While Frum says he didn’t know he was going to end up writing a two-part series when he began Trumpocracy, he says that maybe he did, “because they are in dialogue with each other”.

The two titles talk about what this series is about, said Frum.

“The first, Trumpocracy derives from the Greek word ‘rule or power’; it is the study of how did Donald Trump get power and he is likely to use it; Trumpocalypse comes from the Greek word meaning ‘a revelation, or a glimpse of the future’ and it first looks back on how the power was used and then tries to assess the ways in which the system failed. And ways to go forward,” he said.

“Americans are going to have to understand, despite those poignant feelings we share about wanting this to be over, it is not going to be so easy to go back to normal. Normal will have to be built.”

Harrison notes how the book breaks down into two sections, with the first looking at where we are, and the second providing some prescriptive advice about where we are going.

“The book is united in all its sections and parts in all its dualities with one big theme,” explains Harrison. “Trump took advantages of a system that has inherent weaknesses.”

Frum continues as he speaks to ‘American exceptionalism’ or ‘American bestness’.

“American exceptionalism means top nation, but when the concept of American exceptionalism was being developed in the 19th century, it wasn’t a complement,” explained Frum.

“It began as an attempt to explain something that the United States seemed to be on a different path from the other advanced industrial countries. And at different periods in history, the question has been, ‘what is that different path?’”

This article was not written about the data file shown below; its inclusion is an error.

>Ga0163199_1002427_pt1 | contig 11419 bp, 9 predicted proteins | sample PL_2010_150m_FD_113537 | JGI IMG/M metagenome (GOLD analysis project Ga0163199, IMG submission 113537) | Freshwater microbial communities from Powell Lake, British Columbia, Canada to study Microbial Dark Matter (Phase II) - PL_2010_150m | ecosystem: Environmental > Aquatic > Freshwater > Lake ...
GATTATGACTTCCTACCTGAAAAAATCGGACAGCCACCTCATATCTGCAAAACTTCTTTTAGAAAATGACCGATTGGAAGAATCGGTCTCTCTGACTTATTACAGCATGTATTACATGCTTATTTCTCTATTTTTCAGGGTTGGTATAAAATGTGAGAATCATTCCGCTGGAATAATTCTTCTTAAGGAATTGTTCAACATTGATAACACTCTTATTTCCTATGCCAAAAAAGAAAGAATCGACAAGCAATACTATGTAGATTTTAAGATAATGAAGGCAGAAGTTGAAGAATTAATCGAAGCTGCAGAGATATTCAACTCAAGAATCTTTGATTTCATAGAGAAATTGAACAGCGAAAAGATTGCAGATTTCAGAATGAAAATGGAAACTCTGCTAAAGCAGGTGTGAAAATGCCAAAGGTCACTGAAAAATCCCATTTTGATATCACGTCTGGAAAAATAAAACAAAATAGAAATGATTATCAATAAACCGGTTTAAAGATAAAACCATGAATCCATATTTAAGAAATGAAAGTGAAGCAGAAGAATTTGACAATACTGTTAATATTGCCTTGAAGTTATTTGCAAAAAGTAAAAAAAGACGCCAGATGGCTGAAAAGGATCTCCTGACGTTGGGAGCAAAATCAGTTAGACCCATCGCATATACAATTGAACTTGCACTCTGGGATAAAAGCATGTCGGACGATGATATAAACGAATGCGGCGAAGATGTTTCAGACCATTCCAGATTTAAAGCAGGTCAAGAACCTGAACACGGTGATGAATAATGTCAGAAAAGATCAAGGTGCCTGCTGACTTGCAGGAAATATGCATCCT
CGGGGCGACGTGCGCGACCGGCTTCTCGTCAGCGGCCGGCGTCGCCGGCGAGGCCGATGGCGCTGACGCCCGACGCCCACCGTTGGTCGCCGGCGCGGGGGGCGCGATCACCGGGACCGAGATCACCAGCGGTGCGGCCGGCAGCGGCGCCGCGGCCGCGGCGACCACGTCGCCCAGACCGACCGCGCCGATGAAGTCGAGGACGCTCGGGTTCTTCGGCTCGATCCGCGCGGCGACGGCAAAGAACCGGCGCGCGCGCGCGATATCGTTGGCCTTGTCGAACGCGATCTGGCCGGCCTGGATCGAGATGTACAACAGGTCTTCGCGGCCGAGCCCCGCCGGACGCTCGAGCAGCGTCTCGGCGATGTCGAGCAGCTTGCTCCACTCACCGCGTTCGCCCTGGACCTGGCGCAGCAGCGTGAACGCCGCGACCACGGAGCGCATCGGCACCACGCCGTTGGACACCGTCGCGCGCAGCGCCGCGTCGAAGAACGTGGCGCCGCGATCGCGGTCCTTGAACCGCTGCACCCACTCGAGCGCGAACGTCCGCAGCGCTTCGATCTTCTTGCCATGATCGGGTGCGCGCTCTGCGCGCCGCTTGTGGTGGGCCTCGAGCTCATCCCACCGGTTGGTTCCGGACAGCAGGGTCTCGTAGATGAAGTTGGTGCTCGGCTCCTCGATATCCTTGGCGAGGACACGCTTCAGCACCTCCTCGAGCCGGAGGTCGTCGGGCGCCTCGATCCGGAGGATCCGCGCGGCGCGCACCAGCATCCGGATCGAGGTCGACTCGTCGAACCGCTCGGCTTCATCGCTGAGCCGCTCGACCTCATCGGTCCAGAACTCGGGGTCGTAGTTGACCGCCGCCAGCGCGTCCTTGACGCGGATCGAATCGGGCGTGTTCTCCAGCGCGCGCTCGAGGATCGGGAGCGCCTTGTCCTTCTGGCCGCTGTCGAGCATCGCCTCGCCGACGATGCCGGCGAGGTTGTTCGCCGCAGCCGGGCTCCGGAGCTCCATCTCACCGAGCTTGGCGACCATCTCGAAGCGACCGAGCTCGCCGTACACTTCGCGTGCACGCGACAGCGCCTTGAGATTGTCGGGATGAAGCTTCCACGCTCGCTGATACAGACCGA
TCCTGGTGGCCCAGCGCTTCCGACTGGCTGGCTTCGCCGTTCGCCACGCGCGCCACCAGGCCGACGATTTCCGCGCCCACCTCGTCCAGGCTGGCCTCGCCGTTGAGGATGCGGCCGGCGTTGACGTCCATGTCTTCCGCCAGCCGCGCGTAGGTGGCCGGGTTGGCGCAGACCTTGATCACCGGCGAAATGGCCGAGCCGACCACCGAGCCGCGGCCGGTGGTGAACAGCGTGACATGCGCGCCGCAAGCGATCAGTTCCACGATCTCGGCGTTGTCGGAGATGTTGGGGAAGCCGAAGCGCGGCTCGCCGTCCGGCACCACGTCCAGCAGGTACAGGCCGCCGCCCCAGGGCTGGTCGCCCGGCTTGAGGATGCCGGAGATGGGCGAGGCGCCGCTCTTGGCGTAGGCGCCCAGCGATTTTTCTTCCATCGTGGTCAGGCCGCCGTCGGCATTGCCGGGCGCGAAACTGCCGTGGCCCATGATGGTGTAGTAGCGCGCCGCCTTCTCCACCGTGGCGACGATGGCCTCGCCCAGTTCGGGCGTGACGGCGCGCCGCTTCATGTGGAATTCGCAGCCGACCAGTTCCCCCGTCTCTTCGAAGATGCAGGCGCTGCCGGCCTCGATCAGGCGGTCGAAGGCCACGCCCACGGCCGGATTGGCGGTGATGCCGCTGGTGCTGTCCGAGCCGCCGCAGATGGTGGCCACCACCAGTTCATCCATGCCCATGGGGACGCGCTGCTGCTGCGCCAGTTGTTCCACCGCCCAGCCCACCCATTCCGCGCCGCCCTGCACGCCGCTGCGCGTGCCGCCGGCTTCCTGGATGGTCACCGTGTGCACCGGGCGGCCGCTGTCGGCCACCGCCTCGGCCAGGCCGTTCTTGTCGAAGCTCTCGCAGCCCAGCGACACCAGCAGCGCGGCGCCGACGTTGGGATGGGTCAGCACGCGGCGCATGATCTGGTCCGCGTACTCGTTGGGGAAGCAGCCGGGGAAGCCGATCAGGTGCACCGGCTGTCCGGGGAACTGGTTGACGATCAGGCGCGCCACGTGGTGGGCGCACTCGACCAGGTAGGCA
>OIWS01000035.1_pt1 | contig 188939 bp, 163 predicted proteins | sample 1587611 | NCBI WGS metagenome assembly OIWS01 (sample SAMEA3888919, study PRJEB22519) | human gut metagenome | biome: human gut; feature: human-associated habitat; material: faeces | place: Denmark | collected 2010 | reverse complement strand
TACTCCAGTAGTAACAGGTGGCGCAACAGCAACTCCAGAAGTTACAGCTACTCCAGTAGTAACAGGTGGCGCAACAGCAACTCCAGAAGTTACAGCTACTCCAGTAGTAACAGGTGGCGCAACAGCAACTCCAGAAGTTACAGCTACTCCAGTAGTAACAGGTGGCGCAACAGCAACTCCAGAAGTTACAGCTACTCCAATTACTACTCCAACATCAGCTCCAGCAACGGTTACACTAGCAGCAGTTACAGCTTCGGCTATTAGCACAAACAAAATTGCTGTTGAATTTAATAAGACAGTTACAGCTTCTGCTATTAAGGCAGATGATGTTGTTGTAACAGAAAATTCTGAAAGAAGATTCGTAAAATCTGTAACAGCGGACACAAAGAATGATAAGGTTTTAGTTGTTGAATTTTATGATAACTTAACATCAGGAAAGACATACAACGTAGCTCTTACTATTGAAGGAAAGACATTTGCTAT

He said it began as more neutral observation.

“There were things about the United States that were just different from the other developed countries,” says Frum. “At the beginning, one of those things was the United States was a white democracy and most other advanced countries were not. Since World War II we have all more or less been democracies, yet there are real differences. And some of those differences are obviously to America’s enormous advantage.”

He said there is a kind of creativity and dynamism to American life that everybody admires.

“One of the things the different path has meant, because the United States government is a very conservative government in the literal sense of that term, in that it doesn’t adapt as well to the new world: a lot about the United States is dragging 19th century behaviours into the 21st century.”

Frum gave an example that the United States doesn’t have a civil service the way Canada, or Britain, Germany or Australia has a civil service.

“If you are a minister in Ontario or Canada and there is a crisis, you turn to your civil servants and they have developed plans,” he says.

“Maybe there is something routine and predictable about the way democracy works, but the fact is you have this giant planning capability that is waiting for whoever is waiting to win the election, but you are always working with something that already exists.”

He says the United States doesn’t have anything like that and that the equivalent are deputy ministers, and assistants to deputy ministers in the US who are all political appointees chosen for their loyalty to the president.

“That has turned out to be a tremendous liability within this crisis because the plans don’t exist. They are in the drawer, a lot of the drawers vanish into the presidential libraries at the end of the administration, a lot of the people with the expertise vanish into the private sector or wherever they came from,” explains Frum.